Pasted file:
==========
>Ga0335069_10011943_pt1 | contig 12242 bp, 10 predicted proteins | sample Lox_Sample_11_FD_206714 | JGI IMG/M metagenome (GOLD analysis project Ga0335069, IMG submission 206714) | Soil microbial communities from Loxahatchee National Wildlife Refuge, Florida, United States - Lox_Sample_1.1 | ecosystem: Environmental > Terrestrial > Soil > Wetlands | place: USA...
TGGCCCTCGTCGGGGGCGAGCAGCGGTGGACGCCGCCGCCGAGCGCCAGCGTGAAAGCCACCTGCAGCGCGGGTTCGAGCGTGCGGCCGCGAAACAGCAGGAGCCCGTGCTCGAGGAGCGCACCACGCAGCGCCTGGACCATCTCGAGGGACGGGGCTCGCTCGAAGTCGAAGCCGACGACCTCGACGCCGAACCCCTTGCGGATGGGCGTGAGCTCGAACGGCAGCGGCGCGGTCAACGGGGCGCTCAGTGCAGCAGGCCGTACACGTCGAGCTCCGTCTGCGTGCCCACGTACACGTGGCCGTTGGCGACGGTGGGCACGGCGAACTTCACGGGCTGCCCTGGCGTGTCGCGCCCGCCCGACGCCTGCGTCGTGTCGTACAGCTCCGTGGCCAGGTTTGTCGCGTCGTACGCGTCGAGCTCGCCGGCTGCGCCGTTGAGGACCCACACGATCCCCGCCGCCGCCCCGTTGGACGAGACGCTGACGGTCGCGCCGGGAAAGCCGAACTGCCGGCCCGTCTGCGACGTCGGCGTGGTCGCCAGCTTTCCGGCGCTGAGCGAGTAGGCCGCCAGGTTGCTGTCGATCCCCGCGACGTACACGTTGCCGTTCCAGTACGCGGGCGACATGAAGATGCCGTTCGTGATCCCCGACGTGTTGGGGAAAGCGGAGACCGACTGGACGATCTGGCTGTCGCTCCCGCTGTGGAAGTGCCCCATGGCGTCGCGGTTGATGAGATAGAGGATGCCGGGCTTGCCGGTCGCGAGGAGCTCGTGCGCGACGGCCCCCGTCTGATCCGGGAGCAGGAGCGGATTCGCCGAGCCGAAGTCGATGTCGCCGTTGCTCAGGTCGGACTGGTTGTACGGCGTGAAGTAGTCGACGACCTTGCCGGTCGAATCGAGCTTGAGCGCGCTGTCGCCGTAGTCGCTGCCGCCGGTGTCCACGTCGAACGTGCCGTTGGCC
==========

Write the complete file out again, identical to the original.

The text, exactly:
>Ga0335069_10011943_pt1 | contig 12242 bp, 10 predicted proteins | sample Lox_Sample_11_FD_206714 | JGI IMG/M metagenome (GOLD analysis project Ga0335069, IMG submission 206714) | Soil microbial communities from Loxahatchee National Wildlife Refuge, Florida, United States - Lox_Sample_1.1 | ecosystem: Environmental > Terrestrial > Soil > Wetlands | place: USA...
TGGCCCTCGTCGGGGGCGAGCAGCGGTGGACGCCGCCGCCGAGCGCCAGCGTGAAAGCCACCTGCAGCGCGGGTTCGAGCGTGCGGCCGCGAAACAGCAGGAGCCCGTGCTCGAGGAGCGCACCACGCAGCGCCTGGACCATCTCGAGGGACGGGGCTCGCTCGAAGTCGAAGCCGACGACCTCGACGCCGAACCCCTTGCGGATGGGCGTGAGCTCGAACGGCAGCGGCGCGGTCAACGGGGCGCTCAGTGCAGCAGGCCGTACACGTCGAGCTCCGTCTGCGTGCCCACGTACACGTGGCCGTTGGCGACGGTGGGCACGGCGAACTTCACGGGCTGCCCTGGCGTGTCGCGCCCGCCCGACGCCTGCGTCGTGTCGTACAGCTCCGTGGCCAGGTTTGTCGCGTCGTACGCGTCGAGCTCGCCGGCTGCGCCGTTGAGGACCCACACGATCCCCGCCGCCGCCCCGTTGGACGAGACGCTGACGGTCGCGCCGGGAAAGCCGAACTGCCGGCCCGTCTGCGACGTCGGCGTGGTCGCCAGCTTTCCGGCGCTGAGCGAGTAGGCCGCCAGGTTGCTGTCGATCCCCGCGACGTACACGTTGCCGTTCCAGTACGCGGGCGACATGAAGATGCCGTTCGTGATCCCCGACGTGTTGGGGAAAGCGGAGACCGACTGGACGATCTGGCTGTCGCTCCCGCTGTGGAAGTGCCCCATGGCGTCGCGGTTGATGAGATAGAGGATGCCGGGCTTGCCGGTCGCGAGGAGCTCGTGCGCGACGGCCCCCGTCTGATCCGGGAGCAGGAGCGGATTCGCCGAGCCGAAGTCGATGTCGCCGTTGCTCAGGTCGGACTGGTTGTACGGCGTGAAGTAGTCGACGACCTTGCCGGTCGAATCGAGCTTGAGCGCGCTGTCGCCGTAGTCGCTGCCGCCGGTGTCCACGTCGAACGTGCCGTTGGCC